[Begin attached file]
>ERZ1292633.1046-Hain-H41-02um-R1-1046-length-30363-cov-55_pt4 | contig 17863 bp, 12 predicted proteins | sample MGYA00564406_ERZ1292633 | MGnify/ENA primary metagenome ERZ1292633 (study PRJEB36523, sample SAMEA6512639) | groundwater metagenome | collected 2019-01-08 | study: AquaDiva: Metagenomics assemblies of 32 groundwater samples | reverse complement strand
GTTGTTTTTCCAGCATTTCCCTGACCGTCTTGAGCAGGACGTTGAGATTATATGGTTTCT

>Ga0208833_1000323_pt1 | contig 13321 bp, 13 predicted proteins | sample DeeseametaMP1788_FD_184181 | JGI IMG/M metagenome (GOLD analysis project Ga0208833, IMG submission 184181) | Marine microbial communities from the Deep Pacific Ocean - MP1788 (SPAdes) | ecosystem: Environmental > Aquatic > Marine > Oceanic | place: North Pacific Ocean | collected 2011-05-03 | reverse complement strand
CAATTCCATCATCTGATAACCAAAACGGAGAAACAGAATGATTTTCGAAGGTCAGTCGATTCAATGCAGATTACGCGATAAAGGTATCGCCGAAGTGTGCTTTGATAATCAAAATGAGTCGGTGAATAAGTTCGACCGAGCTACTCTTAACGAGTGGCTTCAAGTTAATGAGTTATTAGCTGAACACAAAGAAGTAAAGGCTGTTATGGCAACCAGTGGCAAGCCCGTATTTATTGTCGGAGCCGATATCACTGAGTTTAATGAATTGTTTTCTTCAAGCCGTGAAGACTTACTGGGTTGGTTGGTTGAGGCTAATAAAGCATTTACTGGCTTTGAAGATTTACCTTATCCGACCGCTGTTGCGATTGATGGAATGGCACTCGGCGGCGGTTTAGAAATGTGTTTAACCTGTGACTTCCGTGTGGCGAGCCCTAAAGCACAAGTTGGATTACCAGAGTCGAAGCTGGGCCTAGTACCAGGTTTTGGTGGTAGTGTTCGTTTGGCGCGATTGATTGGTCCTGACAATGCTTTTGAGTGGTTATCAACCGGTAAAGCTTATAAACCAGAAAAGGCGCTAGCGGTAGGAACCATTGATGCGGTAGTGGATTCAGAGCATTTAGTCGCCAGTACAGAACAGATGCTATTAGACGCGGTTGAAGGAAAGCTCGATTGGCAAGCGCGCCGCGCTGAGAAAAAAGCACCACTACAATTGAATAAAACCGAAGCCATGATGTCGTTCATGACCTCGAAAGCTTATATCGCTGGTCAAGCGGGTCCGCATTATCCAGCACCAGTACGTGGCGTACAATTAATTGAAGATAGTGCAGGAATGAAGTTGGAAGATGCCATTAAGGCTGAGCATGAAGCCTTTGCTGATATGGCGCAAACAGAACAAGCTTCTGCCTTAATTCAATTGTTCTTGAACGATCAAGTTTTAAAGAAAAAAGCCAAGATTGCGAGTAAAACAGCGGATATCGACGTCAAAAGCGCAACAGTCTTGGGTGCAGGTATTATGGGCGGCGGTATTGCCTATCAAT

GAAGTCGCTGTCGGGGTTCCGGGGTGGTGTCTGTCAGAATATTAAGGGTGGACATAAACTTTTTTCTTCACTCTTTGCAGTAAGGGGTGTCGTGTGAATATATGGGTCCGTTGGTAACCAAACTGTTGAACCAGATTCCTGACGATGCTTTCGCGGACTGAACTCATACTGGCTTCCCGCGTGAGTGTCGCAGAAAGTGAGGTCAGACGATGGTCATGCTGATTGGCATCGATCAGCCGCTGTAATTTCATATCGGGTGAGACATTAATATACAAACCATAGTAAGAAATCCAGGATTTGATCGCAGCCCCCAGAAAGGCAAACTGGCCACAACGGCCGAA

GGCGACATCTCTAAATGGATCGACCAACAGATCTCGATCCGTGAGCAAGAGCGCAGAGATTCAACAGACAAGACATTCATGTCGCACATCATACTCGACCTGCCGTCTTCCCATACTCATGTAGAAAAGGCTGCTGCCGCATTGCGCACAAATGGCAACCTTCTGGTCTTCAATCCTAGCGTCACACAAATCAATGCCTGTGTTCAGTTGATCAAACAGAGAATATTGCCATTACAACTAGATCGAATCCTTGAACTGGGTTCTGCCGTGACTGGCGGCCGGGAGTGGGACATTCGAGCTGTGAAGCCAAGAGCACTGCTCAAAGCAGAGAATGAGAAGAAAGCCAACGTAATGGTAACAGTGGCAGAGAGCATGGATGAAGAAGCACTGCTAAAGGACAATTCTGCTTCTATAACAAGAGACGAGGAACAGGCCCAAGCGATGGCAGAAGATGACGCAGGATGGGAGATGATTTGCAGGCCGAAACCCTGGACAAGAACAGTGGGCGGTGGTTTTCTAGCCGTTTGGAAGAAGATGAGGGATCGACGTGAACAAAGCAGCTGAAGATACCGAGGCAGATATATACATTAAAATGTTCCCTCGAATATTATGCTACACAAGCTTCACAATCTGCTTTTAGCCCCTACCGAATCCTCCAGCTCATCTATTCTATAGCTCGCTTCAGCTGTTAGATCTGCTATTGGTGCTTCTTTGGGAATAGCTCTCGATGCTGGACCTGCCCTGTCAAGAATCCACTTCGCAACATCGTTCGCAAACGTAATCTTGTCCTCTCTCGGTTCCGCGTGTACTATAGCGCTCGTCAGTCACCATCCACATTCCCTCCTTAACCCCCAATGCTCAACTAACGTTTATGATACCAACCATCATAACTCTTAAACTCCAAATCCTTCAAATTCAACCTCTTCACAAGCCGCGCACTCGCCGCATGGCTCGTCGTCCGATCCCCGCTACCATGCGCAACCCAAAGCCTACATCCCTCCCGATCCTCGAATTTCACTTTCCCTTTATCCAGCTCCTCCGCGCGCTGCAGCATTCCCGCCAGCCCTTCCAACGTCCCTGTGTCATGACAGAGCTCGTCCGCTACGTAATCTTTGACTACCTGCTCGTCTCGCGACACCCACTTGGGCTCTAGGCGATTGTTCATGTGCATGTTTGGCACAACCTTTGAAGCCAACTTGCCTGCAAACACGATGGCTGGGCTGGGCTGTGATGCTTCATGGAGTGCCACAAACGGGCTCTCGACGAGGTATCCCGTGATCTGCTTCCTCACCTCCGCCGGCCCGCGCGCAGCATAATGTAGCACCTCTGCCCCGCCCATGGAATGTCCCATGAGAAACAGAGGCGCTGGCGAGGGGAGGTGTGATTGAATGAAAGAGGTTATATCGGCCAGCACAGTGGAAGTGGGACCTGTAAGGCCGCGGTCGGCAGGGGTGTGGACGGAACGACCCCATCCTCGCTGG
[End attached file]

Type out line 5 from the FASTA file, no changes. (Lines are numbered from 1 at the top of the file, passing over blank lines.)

GAAGTCGCTGTCGGGGTTCCGGGGTGGTGTCTGTCAGAATATTAAGGGTGGACATAAACTTTTTTCTTCACTCTTTGCAGTAAGGGGTGTCGTGTGAATATATGGGTCCGTTGGTAACCAAACTGTTGAACCAGATTCCTGACGATGCTTTCGCGGACTGAACTCATACTGGCTTCCCGCGTGAGTGTCGCAGAAAGTGAGGTCAGACGATGGTCATGCTGATTGGCATCGATCAGCCGCTGTAATTTCATATCGGGTGAGACATTAATATACAAACCATAGTAAGAAATCCAGGATTTGATCGCAGCCCCCAGAAAGGCAAACTGGCCACAACGGCCGAA